European Flavor at Honda Classic

By Golf Channel DigitalMarch 6, 2006, 5:00 pm
2005 Honda ClassicSituated in southwest Florida, with its beautiful, blue skies; bright, shiny sun; and ever-present palm trees, the Honda Classic would appear to have very little European flavor.
 
And yet it does.
 
A look back over the last 12 years of the tournament reveals a strong connection between the tournament and its Atlantic Ocean neighbor.
 
Padraig Harrington
Padraig Harrington earned his first of two PGA Tour victories last year in the Honda Classic.
Nick Price won the Honda in 1994, the same year in which he won the British Open. Mark OMeara was Honda champion the following year, and then three years later also captured the claret jug. Mark Calcavecchia won this event in 98. It was the second such triumph for the man who also won the 1989 British Open. Justin Leonard, 1997 Open champion, was the 2003 Honda winner. And, two years ago, Todd Hamilton won the Honda and the Open four months apart.
 
Then there are the European winners of this tournament during that stretch: Swedens Jesper Parnevik (2001) and Irelands Padraig Harrington (2005).
 
Harringtons playoff victory over Vijay Singh last year extended a European winning streak on the PGA Tour to 23. Beginning in 1983, a European-born player has won at least one official event ' regular, major or WGC ' on tour.
 
The Honda was the first of two wins on the 05 season for Harrington, as he also won the Barclays Classic. Spains Sergio Garcia (Booz Allen) and Swedens Carl Pettersen (Chrysler Championship) won as well a year ago. The four victories by European-born players tied the largest number on tour since 1988, when Scotsman Sandy Lyle and Spaniard Seve Ballesteros accounted for five titles.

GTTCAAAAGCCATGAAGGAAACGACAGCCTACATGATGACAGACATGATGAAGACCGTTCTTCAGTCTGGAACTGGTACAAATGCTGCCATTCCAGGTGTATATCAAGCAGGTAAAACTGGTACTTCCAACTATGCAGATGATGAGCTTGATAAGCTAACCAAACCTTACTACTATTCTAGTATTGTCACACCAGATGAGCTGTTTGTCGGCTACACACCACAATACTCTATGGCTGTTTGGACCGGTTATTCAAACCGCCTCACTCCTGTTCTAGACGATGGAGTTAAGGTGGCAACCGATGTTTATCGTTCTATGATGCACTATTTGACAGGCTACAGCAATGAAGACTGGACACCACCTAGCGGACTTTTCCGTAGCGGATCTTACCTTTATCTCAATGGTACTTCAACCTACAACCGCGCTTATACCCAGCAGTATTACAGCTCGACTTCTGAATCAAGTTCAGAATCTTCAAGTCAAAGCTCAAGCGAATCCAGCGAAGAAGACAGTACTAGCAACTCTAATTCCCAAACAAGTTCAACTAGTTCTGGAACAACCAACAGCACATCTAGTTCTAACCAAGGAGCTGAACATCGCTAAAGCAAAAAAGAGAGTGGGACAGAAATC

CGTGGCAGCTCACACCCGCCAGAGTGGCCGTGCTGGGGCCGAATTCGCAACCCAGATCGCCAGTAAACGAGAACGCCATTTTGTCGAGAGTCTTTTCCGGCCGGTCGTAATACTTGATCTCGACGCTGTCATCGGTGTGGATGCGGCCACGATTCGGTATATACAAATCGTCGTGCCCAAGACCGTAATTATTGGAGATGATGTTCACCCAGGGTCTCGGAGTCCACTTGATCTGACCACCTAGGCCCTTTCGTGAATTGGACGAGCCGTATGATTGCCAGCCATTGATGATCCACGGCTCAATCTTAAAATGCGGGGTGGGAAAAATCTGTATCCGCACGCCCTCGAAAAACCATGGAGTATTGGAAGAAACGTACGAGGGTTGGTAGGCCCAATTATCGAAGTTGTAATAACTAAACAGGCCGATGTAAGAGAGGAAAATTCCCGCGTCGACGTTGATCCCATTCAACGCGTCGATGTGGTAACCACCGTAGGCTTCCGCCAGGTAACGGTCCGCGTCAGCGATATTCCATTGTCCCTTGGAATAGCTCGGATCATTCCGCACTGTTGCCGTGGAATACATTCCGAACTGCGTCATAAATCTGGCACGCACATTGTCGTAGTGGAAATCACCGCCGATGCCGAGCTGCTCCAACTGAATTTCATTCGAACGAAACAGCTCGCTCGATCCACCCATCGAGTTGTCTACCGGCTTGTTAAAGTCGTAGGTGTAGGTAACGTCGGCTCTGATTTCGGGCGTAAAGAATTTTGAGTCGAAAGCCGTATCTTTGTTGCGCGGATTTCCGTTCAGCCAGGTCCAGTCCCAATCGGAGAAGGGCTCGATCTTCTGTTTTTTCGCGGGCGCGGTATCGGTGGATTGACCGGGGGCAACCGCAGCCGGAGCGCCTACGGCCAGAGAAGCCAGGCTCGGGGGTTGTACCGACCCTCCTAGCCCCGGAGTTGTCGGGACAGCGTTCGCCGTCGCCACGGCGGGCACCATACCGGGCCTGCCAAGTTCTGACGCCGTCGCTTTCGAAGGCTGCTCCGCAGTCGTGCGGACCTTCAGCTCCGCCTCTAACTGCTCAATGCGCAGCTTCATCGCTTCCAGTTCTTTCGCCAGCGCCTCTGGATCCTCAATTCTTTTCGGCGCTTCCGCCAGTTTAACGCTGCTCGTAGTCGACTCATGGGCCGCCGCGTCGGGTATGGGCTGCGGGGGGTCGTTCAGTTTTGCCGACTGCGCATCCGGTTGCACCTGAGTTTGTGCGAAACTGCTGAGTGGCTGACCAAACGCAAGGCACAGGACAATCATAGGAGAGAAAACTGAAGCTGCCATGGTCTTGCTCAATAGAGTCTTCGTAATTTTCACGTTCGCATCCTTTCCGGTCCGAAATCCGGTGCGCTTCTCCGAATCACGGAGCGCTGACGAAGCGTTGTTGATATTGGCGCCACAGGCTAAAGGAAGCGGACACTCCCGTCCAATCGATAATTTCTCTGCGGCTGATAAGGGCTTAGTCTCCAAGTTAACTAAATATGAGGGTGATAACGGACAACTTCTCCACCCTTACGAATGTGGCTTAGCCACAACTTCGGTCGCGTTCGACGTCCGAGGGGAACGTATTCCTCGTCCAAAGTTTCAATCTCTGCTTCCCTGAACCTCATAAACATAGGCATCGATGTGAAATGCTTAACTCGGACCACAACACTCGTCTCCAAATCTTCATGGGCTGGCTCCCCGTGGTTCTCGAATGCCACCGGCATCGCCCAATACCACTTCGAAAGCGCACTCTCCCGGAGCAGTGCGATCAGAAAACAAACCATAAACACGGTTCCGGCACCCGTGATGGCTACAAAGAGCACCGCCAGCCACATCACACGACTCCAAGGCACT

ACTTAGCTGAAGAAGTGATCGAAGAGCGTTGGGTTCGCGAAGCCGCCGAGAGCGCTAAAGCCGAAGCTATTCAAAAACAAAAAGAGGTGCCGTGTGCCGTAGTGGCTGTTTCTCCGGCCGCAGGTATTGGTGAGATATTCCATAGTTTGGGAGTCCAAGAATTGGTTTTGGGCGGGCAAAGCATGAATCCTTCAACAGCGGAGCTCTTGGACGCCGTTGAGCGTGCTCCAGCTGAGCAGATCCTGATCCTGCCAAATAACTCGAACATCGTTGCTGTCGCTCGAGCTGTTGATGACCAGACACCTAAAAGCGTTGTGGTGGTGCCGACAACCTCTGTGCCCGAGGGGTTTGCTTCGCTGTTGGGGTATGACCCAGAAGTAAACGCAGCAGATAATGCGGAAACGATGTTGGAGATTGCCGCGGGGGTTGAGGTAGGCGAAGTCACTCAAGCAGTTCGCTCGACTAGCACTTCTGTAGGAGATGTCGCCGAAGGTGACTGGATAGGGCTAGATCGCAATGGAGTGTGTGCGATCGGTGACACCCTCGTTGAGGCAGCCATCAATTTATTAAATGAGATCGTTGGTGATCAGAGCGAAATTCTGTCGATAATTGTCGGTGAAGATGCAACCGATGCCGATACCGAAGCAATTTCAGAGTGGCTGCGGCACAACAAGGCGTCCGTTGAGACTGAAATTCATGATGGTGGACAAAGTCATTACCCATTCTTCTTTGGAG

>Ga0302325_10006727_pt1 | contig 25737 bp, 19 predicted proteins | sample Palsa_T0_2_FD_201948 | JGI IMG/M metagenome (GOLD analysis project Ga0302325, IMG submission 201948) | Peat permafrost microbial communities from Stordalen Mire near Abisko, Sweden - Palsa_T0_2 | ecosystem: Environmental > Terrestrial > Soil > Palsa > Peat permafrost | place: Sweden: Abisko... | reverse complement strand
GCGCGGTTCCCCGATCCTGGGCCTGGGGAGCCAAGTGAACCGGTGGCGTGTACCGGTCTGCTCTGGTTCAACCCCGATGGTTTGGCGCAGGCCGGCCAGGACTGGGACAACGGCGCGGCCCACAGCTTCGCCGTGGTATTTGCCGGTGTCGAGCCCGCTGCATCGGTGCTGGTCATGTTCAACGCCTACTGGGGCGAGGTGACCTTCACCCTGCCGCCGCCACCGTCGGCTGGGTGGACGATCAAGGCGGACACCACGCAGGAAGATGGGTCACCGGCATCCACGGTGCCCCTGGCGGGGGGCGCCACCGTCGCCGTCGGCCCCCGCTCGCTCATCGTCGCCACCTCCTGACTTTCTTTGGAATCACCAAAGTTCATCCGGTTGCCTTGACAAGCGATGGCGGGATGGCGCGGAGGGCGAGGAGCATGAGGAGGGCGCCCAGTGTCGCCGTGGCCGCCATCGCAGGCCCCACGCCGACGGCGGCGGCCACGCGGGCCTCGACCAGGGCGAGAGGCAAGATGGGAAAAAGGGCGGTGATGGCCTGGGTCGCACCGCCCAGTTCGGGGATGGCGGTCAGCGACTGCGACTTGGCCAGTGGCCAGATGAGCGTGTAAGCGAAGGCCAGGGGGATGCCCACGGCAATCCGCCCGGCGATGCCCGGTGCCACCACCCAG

European winners on tour are far from common-place, but an even smaller number is the total of different European winners.
 
Since the start of 2000, Europeans have claimed 15 tour victories ' by only six different European players. Garcia has six victories; Parnevik three; Harrington and Northern Irelands Darren Clarke two each; and Pettersen and Spains Jose Maria Olazabal one apiece.
 
Thus far this year, the Euros are 0-for-10. And if tournament history is any indication, then Harrington will not be repeating this week at the Country Club at Mirasol. Jack Nicklaus is the only player in tournament history to successfully defend his title, doing so in 1978.
 
But if not Harrington, then perhaps another European player. Here are five possible Honda champions ' European-born, British Open winner, or otherwise.
 
Davis Love III
Love is neither European nor an Open champion, and hes never won this tournament. But he has had plenty of success in Palm Beach Gardens. Love has played this event 11 times and has never missed a cut. He has five top-10 finishes, including runner-up finishes in both 2003 and 2004. Love has been playing well of late. He made it to the finals of the WGC-Accenture Match Play Championship and tied for 12th last week at Doral. This will be a great test for his new fitness plan. While this will be his fourth consecutive tournament, it will seem like five in a row, as he played seven 18-hole sessions at La Costa.